×

Cinematography & editing: Food shows serve spicy shots

Road to the Emmys 2012: The Creative Arts Nominees

Three of the nominees for picture editing and cinematography Emmys happen to cover, in their own ways, links on the human meal chain: Gathering food on Discovery Channel’s “Deadliest Catch”; preparing haute cuisine on Bravo’s “Top Chef”; and exploring culture through eating on Travel Channel’s “Anthony Bourdain: No Reservations.”

The three skeins have contrasting styles and subjects — so much so that while “Deadliest Catch” and “Top Chef” are nommed as “reality” programs, “No Reservations” is nommed as a “nonfiction” program. But in their own way, each of the three shows shoots and cuts to capture a sense of authenticity.

“That doesn’t always mean beautiful,” adds “No Reservations” exec producer Chris Collins.

“No Reservations” has “always used food as an entry point to tell stories about people,” says Collins.

“No Reservations” producers always have “a stylistic idea in mind” before filming, Collins says. However, what the editors’ fresh eyes see can be different than the original concept while remaining true to the location’s narrative.

Over the seasons the crew has adapted chameleon-like skills while on location, which produce true-to-life shots where “there’s shamefully little styling of anything,” Collins says.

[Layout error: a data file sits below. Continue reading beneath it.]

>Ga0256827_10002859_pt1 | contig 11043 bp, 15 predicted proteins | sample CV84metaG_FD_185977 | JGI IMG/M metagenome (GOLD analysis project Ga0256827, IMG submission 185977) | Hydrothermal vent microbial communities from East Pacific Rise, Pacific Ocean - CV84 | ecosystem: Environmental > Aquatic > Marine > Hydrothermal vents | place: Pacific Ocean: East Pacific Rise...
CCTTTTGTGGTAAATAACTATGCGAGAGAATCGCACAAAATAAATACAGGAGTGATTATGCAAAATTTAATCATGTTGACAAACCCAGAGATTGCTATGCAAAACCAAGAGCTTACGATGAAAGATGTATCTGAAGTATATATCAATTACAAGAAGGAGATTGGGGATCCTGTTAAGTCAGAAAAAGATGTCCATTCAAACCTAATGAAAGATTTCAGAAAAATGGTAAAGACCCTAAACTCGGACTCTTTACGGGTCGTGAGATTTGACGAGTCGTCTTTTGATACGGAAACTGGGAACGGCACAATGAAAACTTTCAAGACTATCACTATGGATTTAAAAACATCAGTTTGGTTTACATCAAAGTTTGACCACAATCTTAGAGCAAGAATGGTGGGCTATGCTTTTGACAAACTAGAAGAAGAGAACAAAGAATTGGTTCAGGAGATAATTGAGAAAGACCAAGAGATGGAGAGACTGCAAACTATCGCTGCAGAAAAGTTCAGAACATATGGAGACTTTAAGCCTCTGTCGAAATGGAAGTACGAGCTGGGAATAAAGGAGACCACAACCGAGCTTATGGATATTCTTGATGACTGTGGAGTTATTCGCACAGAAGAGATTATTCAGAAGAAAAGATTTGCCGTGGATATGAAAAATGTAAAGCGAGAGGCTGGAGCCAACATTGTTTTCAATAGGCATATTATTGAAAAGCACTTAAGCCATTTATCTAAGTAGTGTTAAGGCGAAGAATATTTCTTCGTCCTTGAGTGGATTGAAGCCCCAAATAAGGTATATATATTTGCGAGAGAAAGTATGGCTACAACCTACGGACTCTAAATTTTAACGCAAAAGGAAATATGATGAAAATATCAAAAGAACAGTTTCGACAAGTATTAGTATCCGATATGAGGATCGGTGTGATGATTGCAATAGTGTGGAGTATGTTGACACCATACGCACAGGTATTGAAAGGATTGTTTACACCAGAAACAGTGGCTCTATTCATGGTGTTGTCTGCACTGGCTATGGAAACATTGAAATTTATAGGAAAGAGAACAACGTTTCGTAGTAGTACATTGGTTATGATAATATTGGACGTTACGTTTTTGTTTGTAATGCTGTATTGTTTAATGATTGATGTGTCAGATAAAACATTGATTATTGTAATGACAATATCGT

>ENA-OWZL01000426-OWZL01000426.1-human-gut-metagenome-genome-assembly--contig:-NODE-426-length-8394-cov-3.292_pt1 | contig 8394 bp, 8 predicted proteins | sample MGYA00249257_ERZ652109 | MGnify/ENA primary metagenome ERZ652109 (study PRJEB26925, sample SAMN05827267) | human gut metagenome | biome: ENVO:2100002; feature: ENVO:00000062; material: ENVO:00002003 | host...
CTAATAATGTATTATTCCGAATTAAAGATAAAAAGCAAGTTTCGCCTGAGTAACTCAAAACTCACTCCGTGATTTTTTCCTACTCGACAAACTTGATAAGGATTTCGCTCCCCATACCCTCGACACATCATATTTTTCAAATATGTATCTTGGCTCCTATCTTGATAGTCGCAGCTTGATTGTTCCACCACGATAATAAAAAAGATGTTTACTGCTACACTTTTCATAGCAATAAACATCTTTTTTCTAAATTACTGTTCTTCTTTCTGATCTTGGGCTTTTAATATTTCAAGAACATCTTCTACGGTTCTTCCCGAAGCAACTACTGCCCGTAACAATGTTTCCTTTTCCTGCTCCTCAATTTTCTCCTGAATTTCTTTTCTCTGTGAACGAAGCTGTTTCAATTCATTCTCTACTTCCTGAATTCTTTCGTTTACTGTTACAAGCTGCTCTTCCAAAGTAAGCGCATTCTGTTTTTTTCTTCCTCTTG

Nearly the opposite is true of “Top Chef.” Exec producer Dan Cutforth says d.p. Ari Boles’ lighting is paramount, ensuring the food “looks beautiful, not over-lit and natural,” while staying true to the culinary story.

“Top Chef” editors must juggle many dramatic elements. With two challenges per episode, Cutforth says, multiple storylines and a competition occurring simultaneously, editing footage into a “sumptuous vision” is crucial.

The gothic dinner in the nommed episode, “Fit for an Evil Queen,” was “classically cinematic, dramatically lit and had beautiful colors to it,” Cutforth says.

But Boles’ team has to grapple with with ever-changing sets, from an all-night outdoor barbeque to gondolas high above Canadian mountains.

“Deadliest Catch” may seem simpler by comparison, as it’s six crews on six fishing boats. But those crews live alongside fisherman under the same conditions that make their work, well, deadly.

Exec producer Jeff Conroy says the crew is “extremely nimble and adaptable to filming whatever action there is on deck or on the water.” This translates to their shot selection, too: using wide shots as the crabs — which are, after all, the reason the fishermen are risking life and limb — are fished from the sea in large traps (called pots) and tight shots showing crab legs wiggling as they are sorted on deck.

Cutting “Deadliest Catch” is daunting in its own way. Editors whittle 16,000 total hours of footage down to 16 one-hour episodes.

“They’re pros at finding authentic moments and preserving them,” Conroy says. Like the terrifying moments in the nominated episode, “I Don’t Want to Die,” when a fisherman, struck by shock and seizures, is airlifted out by the Coast Guard.